- Detailed description of the attractions
- travel schedule and cost for trains
- list of best restaurants, bars and “gelaterias”
- and all the other details you need to have a wonderful and successful trip:
One day trip from Milan without a car:
Turin with the High Speed Train
You don’t need a car to spend one day in beautiful Turin when you are staying in Milan: with the new high speed train Turin is just 44 minutes away from the center of Milan.
Turin – Torino grand tour
Walking is definitely the best way to feel the pulse of Turin: stroll around the city parks, drop into its historic cafès, take in the multiethnic quarters, enjoy fashion and shopping, but don’t forget that Turin is magical too. So put on your walking shoes and let your curiosity lead the way.
Turin has a Baroque face and an Art Nouveau face, it has its Royal Residences, its bridges and 18km of arcades lining the city center, but there are innovative installations too, set on creating a brand new look.
A tour of 20th-centuryand contemporary Turin combines a history lesson with an introduction to some avant-garde infrastructures and works of art.
For centuries Turin lingered on the edge of the Ancient Roman “checkerboard” layout legacy (even today a distinguishing feature of the city center) and it entered a golden age in the 1600s, thanks to the commitment of the Savoia family, who commissioned the greatest architects of the time to enhance their capital.
Capital of the Duchy of Savoy, the Kingdom of Sardinia and then the first capital of Italy, the heart of the Torinese baroque system is the “Corona delle Delizie”: a circuit of 14 Royal Residences – urban, suburban and some located in the rest of Piedmont – declared “Patrimonio dell’Umanità” in 1997.
The entire region is starred with these magnificent buildings that form a vast circuit. Stately palaces, fairytale castles and immense parks recount a history of dukes and bellicose kings, lovers of art and collectors, refined royal ladies who loved ballet and the theatre, famous royal architects.
Places built for the purpose of entertainment and leisure, splendid hunting lodges, palatial buildings at the heart of modern Italy, the Royal Residences narrate the epic deeds of the House of Savoy, from the grand dukes to the first kings of Italy.
In town we should remember: Palazzo Reale, the Royal Palace was the Savoia residence until 1865, Palazzo Madama, the home of the Museo di Arte Antica and Palazzo Carignano, location of the Subalpine Parliament and first national Parliament, following the Unification of Italy.
The Palazzo Reale is an impressive seventeenth-century building, which has been altered and extended on various occasions down the centuries. It still bears traces of the work of the most important artists active in Turin. Until 1865 it served as the residence of the Dukes of Savoy, the Kings of Sardinia and the Kings of Italy.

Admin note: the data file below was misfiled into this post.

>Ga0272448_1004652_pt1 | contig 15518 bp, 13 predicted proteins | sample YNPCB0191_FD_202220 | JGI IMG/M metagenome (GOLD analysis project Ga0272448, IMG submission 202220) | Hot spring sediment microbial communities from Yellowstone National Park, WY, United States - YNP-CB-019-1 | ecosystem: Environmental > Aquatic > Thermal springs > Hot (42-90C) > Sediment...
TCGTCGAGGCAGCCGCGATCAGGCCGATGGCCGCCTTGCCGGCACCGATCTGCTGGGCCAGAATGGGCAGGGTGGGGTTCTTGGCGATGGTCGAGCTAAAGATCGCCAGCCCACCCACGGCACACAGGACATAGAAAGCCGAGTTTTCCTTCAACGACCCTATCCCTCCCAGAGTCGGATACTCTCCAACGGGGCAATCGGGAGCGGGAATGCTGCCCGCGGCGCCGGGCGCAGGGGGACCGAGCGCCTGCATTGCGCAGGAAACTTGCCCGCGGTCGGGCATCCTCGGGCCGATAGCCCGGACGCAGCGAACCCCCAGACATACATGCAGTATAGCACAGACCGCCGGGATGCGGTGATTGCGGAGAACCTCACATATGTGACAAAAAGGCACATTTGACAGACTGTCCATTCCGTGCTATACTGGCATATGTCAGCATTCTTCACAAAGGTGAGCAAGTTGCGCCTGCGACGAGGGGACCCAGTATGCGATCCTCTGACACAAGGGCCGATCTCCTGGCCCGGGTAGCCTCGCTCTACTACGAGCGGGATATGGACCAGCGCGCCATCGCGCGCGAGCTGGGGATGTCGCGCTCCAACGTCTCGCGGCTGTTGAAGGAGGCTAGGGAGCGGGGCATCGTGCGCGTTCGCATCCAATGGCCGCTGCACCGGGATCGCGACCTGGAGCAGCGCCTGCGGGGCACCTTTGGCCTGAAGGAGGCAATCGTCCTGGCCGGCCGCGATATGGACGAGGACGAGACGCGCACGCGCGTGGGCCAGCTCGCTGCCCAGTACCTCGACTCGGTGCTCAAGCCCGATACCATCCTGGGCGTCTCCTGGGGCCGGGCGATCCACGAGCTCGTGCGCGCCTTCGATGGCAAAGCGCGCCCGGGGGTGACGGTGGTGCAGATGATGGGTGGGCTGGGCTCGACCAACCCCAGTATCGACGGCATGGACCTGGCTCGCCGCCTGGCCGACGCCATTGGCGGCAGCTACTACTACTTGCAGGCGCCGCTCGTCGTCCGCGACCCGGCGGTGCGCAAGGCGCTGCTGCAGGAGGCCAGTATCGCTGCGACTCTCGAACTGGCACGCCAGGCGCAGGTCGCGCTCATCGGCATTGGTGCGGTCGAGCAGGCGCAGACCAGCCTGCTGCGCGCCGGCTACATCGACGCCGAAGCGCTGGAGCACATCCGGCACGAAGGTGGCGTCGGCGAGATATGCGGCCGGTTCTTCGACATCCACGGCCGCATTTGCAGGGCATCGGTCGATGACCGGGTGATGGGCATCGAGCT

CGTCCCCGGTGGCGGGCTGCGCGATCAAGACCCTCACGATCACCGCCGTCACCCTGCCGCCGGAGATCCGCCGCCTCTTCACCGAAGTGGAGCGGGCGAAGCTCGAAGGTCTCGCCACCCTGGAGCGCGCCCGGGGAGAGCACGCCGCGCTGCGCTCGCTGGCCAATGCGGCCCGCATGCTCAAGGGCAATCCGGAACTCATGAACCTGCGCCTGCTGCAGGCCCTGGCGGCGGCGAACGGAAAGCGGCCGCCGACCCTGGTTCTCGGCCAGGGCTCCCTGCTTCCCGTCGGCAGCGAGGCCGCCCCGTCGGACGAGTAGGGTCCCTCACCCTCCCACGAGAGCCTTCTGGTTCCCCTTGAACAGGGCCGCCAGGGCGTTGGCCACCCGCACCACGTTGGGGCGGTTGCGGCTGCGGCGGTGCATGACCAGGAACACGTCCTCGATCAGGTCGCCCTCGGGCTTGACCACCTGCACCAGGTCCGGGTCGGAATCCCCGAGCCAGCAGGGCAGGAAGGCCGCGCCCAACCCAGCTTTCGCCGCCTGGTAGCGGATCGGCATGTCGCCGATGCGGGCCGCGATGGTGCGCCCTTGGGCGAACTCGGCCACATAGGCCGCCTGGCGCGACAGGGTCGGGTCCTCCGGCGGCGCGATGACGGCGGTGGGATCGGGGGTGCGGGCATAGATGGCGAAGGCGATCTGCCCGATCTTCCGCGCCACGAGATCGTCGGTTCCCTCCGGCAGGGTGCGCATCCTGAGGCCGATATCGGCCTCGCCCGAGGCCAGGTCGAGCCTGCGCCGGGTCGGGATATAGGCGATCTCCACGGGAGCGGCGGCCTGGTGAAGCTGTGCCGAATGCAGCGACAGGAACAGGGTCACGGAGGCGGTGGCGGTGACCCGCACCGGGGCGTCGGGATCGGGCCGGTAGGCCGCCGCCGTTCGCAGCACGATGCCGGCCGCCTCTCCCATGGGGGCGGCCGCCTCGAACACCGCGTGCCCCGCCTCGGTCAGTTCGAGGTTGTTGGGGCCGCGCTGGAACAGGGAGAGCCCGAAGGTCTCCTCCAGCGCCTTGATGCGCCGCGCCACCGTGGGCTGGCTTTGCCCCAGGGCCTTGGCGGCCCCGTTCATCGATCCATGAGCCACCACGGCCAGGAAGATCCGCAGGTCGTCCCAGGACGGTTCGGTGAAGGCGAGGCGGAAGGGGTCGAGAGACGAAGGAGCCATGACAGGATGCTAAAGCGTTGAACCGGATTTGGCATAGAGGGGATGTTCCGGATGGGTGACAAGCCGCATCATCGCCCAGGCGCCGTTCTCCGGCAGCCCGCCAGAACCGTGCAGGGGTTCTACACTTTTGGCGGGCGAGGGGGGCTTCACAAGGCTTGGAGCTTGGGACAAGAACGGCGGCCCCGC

Out of town: the Stupinigi Hunting Lodge or Palazzina di Caccia, the palace at Venaria Reale and Rivoli Castle.
The Shroud of Turin
The Shroud of Turin is a centuries old linen cloth that bears the image of a crucified man. Millions believe this man to be Jesus of Nazareth. It is not definetly determined if it is really the cloth that wrapped his crucified body, or is it simply a medieval forgery, a hoax perpetrated by some clever artist, even if modern science has completed hundreds of thousands of hours of detailed study and intense research on the Shroud of Turin.
It is, in fact, the single most studied artifact in human history, and we know more about it today than we ever have before. And yet, the controversy still rages.
See this site on the Shroud of Turin to have all the details on the entire story… >>>
Stupinigi, a small hunting hut…
The Stupinigi Hunting Lodge, with its beautiful park and extensive surrounding grounds, is extraordinarily bold and original.
Today it houses the Museum of Art and Furnishing, with its furniture, paintings and objects of great value from the original furnishings of the Lodge, as well as from other Savoy residences.
The Rivoli Castle is connected by a 20-kilometre direct road to the Basilica of Superga, that was built to satisfy a vow made by Vittorio Amedeo II in front of the statue of the Mother of Graces during a difficult time for the Savoy dynasty. In 1706 Turin was invaded by the French troops of Luigi XIV who ambitiously hoped to transform Piedmont into a French province, but found a fierce resistance on the part of the Duke Vittorio Amedeo II.
On 2 September 1706 the Duke, along with Prince Eugenio, climbed the hills of Superga to examine the battlefield from a great height. The small church at the top of the hill served the few parishioners of Superga. In front of the statue of the Madonna, the Duke made a vow: if he obtained victory against the French, he would erect in that place a large church in her honor.
On the morning of the 7th September at 10 o’clock the fighting began. The battle was bloody and terrible but the Piedmontese army had the better of their French counterparts who were defeated. Turin was free and Piedmont maintained its liberty.
The Duke Vittorio Amedeo II assumed the crown of Sicily and then Sardinia and in 1717 laid the first stone of the glorious temple vowed in the honor of the Madre del Salvadore – The Savour of Turin.
Where to stay in Turin
There are hotels, apartments, condo hotels and B&Bs available, check it out and make a reservation here.